Phillip Pullman in his introduction to Fairy Tales from the Brothers Grimm

 

The illustration is by Walter Crane.

 

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 Tolkien...Reimagining Mythology 

LordRings"What he wanted to do was to distil what he saw as the narrative story, the myth, of the English heroes in epics, romances, legends, dream visions, chronicles – BeowulfSir GawainSir Orfeo, English Arthuriana (Wace, Layamon, Malory), PearlPatiencePurityThe Battle of Maldon – and works that may have influenced or impacted on these English works, especially the Volsunga Saga, the WelshMabinogion, and Finnish folk-myths found in the form of the Kalevala."

 Dr. Jane Chance, an authority on medieval mythography, writing about Lord Of The Rings in an exceptional National Geographic

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NationalDogDayLogoNational Dog Day is coming -- August 26. 

"National Dog Day is celebrated August 26th annually and serves to help galvanize the public to recognize the number of dogs that need to be rescued each year...Founded in 2004 by pet lifestyle expert and author Colleen Paige, National Dog Day was created to honor dogs more than we currently do, to give them "a day", to show deep appreciation for our long connection to each other -- for their endearing patience, unquestioning loyalty, for their work, their capacity for love and their ability to impact our lives every day in the most miraculous ways..."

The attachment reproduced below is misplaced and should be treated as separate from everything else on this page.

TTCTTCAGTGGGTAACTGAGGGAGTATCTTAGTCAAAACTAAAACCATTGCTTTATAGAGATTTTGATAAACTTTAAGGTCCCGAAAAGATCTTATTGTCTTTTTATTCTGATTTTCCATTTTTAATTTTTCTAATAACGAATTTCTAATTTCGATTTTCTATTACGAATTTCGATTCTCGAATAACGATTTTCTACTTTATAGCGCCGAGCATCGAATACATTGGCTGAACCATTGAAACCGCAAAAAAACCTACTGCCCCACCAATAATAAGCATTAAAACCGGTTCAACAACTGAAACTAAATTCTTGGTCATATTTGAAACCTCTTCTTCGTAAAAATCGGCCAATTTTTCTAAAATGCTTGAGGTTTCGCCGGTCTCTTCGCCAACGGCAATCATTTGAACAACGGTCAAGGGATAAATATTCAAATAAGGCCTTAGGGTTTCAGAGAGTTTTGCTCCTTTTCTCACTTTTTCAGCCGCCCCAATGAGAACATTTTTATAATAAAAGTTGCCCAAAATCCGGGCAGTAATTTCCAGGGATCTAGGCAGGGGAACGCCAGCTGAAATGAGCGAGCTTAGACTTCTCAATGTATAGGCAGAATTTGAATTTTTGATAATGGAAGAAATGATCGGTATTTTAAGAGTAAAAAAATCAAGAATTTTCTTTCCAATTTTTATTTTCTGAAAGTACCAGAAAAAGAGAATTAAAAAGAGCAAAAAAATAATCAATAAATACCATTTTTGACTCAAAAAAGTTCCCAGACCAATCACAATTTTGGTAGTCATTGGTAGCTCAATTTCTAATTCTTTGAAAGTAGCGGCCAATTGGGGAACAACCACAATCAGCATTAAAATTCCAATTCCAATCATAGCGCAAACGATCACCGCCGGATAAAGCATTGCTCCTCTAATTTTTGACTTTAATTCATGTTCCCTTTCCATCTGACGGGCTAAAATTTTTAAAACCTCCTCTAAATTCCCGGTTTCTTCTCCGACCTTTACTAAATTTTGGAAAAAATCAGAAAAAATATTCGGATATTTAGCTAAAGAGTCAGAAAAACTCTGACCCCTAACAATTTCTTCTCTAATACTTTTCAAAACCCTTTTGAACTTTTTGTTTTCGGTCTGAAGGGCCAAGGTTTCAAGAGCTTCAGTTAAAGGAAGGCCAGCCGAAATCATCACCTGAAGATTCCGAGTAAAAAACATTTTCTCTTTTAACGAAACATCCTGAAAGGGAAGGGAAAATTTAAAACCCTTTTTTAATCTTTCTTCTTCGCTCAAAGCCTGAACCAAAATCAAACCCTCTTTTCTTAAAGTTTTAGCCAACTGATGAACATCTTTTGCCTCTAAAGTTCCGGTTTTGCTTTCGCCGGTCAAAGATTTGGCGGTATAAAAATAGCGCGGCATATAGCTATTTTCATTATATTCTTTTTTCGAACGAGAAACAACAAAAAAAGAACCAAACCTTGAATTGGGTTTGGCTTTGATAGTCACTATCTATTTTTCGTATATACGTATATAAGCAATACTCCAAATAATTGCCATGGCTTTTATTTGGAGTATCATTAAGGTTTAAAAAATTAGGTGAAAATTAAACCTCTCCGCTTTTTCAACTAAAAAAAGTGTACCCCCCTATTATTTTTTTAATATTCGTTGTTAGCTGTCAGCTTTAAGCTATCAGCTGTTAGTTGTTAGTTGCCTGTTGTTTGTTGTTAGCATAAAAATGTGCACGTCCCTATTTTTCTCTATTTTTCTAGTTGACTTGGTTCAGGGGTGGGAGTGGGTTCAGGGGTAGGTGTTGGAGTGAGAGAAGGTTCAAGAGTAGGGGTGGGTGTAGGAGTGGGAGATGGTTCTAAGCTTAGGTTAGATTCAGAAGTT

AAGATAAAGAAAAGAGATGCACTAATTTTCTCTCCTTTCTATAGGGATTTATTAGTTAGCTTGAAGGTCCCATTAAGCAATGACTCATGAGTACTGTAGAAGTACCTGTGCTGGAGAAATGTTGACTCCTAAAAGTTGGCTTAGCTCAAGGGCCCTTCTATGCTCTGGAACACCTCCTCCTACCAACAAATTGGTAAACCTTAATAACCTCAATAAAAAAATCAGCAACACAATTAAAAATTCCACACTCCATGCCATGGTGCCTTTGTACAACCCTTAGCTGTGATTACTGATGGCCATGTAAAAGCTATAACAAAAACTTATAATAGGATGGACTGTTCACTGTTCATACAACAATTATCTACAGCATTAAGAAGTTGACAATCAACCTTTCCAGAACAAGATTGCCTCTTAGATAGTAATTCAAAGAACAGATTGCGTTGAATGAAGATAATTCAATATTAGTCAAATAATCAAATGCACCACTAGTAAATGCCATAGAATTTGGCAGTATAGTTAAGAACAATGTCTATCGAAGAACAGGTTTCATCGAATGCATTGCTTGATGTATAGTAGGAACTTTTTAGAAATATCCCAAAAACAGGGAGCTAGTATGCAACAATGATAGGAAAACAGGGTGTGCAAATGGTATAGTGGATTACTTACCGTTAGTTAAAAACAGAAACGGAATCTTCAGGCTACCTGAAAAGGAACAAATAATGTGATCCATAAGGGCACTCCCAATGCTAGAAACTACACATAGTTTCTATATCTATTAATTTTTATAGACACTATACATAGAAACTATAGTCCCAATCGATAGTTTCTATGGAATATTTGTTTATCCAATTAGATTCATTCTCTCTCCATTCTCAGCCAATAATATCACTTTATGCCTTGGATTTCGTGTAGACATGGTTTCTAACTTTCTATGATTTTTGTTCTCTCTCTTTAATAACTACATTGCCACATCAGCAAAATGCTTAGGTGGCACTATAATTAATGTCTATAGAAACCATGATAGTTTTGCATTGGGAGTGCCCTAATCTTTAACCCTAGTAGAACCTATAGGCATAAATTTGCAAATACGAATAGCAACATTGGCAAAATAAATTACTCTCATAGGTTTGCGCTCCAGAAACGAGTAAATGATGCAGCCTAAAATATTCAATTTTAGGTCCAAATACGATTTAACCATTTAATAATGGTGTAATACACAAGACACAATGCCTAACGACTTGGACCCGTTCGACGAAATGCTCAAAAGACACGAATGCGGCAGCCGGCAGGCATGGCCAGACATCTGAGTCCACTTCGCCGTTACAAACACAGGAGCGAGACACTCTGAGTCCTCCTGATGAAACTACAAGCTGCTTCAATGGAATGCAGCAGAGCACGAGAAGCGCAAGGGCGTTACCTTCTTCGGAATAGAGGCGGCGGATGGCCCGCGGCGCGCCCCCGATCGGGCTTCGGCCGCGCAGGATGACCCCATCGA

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CampKindness

Kids Reading to Shelter Dogs and the Nebraska Canine Connection

The photos tell the story.

They were taken at the Nebraska Humane Society as part of their Camp Kindness Program for NebraskaBoyReadstoCagedDogkids 6-12. I learned about this wonderful program from author CA Wulff (we publish her books*) on her excellent website for dog lovers,Up On The Woof.

Here is an excerpt from her blog:

"The program is not just helpful to improving the skills of young readers, but to the animals who find themselves in this loud and strange environment. A camper’s story helps them feel calm, noticed, and less lonely; giving them some loving companionship. Pam Wiese of NEHS says that any shelter can offer therapy reading to their animals for next to nothing. All that is needed are some 5 gallon buckets (turned upside-down for seats) and a box of books. Children don’t need to come into physical contact with the animals, (and therefore avoid any potential risks) but can sit outside the kennel cages, still providing focus and comfort to the animals."  

Here's a comment by Mom Jennie Wright " Our son is doing this and he is loving it! He loves animals but dislikes reading! Best way to get him to read! Thank you for offering this program!